A little after seven a.m. they sat around the big dining table for breakfast, trying to figure out what happened a few hours go, only a couple of miles away. Sheriff Watkins had made it clear that they would work with the county, and were well equipped to take care of the situation.
It seemed like there was nothing out of the ordinary in the rooms of Hogan’s cabin, yet Ellie had left with the nagging feeling that they’d overlooked something. Those blood smears were haunting her. And that chair in the attic.
“We can all come up with the wildest theories,” Valerie Esposito remarked. “That doesn’t make them true. People do strange things in a traumatic situation. The chair might have been there for a long time. On the other hand, people do terrible things to one another.”
“I think he dragged her back inside. That doesn’t mean he meant to kill her…but it’s odd. If it wasn’t him…was someone else there?”
She saw Derek and Jordan exchange a look she wasn’t sure how to interpret.
“The sheriff and his deputy gave me strange looks when they said where you called from. Why is that? That bar, what did it look like?”
Another one of those looks passed between the partners, doing nothing to reassure Ellie.
“All right. Anything you aren’t telling me?”
“This is not our job,” Derek said. “It’s puzzling, yes, and it certainly messed with our vacation, but they will take care of it.”
Ellie glared at him, surprised that it did have any effect.
“Biker hangout,” he added. “Not the friendly kind either, but once they knew we were cops, they refrained to verbal BS.”
“Jesus, and you’re telling me this now?”
“We made the call, we came back here. There was nothing to tell.”
“I can’t believe you.” Ellie shook her head, then got up and served herself from the coffee pot. “Sorry, I need some caffeine. This is…I don’t even know what to say.”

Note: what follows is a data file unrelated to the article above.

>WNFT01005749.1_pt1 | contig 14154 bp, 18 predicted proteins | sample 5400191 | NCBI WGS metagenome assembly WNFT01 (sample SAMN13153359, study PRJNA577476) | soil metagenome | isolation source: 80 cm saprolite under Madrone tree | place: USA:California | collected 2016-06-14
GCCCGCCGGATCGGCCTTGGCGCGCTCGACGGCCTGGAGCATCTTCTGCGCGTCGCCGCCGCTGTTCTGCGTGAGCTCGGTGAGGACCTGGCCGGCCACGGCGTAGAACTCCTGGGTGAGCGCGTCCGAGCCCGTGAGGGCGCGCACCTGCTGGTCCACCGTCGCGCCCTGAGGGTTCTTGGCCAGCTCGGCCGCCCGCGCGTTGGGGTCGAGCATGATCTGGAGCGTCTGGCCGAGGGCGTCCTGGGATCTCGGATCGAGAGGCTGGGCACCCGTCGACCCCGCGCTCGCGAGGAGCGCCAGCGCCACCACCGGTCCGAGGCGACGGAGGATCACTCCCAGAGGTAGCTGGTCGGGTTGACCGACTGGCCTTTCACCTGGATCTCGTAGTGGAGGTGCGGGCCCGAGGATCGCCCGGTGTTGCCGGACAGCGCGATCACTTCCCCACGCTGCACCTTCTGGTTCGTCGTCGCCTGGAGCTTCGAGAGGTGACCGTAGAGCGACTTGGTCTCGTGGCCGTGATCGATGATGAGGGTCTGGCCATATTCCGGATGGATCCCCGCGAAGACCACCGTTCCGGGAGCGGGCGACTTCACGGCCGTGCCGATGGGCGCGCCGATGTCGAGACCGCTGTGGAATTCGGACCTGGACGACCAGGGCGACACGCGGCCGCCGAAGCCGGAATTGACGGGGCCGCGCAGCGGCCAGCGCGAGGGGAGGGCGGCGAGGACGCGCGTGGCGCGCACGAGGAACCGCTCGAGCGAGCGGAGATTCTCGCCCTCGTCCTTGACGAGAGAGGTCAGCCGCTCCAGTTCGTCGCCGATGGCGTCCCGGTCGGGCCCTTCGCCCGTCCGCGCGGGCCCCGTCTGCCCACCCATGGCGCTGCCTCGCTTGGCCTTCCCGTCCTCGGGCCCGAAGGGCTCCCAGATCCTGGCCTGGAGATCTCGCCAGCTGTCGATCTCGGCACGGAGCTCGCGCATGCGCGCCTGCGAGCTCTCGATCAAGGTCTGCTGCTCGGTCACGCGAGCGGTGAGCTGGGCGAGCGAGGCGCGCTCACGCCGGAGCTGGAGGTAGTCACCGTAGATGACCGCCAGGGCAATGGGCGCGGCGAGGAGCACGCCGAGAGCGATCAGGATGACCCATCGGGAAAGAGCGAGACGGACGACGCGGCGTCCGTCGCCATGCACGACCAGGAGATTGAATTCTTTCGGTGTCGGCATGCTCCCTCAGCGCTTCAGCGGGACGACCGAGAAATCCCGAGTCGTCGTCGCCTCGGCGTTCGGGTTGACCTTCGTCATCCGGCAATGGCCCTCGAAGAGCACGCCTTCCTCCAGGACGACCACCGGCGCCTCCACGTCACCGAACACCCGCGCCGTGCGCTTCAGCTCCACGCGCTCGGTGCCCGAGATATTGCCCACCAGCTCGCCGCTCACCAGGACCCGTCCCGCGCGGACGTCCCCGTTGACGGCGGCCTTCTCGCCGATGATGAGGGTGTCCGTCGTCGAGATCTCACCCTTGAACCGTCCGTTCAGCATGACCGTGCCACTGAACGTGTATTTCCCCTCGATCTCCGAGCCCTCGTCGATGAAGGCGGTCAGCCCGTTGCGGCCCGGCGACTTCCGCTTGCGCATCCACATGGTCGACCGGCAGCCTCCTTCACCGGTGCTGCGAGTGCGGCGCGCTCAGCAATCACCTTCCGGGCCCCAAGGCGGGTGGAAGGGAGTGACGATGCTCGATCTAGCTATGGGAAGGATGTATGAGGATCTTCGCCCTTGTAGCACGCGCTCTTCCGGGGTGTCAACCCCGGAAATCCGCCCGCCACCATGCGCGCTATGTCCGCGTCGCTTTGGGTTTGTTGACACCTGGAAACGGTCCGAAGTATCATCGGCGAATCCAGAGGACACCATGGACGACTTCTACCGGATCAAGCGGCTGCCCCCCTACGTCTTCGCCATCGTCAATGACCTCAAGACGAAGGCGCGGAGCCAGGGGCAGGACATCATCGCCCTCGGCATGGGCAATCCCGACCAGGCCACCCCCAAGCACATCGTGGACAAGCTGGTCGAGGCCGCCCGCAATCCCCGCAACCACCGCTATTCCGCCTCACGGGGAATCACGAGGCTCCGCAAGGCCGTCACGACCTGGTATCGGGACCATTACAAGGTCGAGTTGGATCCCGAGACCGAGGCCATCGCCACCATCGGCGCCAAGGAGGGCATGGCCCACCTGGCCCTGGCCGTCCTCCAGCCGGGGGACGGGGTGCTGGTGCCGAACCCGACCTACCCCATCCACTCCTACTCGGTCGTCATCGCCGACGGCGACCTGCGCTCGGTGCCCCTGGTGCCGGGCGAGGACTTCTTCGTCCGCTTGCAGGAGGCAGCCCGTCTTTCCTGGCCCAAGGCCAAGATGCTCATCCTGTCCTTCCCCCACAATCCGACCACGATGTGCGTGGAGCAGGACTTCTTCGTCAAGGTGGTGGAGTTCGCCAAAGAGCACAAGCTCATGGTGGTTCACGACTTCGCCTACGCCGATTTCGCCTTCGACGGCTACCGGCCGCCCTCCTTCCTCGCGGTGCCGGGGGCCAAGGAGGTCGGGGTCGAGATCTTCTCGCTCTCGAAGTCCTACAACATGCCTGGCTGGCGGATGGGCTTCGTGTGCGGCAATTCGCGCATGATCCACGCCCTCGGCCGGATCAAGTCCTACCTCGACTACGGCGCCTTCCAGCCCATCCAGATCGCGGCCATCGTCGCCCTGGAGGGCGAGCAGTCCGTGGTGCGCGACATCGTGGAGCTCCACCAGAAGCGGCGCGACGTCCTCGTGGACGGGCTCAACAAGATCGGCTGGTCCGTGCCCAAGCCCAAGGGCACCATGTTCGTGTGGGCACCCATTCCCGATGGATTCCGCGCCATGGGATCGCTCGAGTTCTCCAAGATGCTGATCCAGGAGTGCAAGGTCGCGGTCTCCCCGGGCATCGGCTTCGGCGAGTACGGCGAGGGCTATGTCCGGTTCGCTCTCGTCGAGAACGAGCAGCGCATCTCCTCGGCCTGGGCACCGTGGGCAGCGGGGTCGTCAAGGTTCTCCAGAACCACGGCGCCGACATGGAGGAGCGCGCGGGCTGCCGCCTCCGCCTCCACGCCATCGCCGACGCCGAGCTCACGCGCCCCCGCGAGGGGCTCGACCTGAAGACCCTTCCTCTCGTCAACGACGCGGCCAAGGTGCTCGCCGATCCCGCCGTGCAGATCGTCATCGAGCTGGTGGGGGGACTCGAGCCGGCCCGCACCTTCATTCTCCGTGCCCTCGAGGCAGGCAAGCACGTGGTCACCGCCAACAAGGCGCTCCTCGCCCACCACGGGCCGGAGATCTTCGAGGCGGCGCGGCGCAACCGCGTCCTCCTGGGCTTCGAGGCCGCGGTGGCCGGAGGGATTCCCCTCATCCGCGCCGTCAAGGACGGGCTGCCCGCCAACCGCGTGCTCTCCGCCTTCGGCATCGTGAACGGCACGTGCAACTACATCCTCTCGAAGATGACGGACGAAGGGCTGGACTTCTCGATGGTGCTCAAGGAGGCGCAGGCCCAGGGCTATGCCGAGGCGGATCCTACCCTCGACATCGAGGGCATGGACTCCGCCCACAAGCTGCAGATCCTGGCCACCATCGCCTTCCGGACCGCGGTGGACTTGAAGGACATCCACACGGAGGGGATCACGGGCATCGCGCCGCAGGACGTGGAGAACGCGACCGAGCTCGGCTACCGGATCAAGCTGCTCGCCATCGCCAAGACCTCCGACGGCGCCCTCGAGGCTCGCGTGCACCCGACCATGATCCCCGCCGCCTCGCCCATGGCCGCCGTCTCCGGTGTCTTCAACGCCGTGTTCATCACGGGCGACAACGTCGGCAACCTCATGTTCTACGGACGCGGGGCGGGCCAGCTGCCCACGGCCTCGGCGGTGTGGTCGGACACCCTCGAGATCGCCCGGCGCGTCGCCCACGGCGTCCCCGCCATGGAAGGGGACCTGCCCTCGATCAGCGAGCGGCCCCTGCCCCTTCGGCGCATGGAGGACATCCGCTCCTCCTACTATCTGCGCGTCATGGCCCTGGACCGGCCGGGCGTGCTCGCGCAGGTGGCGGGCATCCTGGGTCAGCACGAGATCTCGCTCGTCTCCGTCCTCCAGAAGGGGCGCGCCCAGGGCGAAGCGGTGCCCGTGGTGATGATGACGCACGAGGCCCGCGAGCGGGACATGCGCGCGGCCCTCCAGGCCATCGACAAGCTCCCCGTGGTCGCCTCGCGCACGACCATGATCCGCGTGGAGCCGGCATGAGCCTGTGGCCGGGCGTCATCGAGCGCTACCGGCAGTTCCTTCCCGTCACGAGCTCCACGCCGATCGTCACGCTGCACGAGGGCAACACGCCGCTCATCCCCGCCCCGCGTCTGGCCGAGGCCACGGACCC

“Well, we didn’t know it was that bad, and it was the only place to get to a landline. Relax,” Jordan implored. “It’s over.”
“Yeah. I guess.”
“Anyone still wants to go fishing?” Casey asked dryly.
Ellie took a deep breath and sat back down. She might have overreacted, but she was still disturbed by the image of the woman who had died on that couch, all alone—and the idea that Derek and Jordan had gone inside that place knowing it could be dangerous.
She had to admit that she could understand Jordan much better now for acting in a way she had at times found overprotective, bordering on overbearing. But things were different. She knew Jordan was a tad bored on light duty, but she didn’t have to jump at an occasion like this, did she?
“I think we’re going to drive home after lunch,” Valerie said. “It might be outside our jurisdiction, but I’m going to have a hard time relaxing, under the circumstances.”
Kate looked sad. Ellie couldn’t come up with anything to reassure her friend.
“Yeah, I know what you mean.”
* * * *
“You know I would never do anything to harm her,” Jordan said when they were on their way home, and Ellie had barely spoken in half an hour. “It was just about making that call. Driving around for a few minutes, it wasn’t bad for the baby.”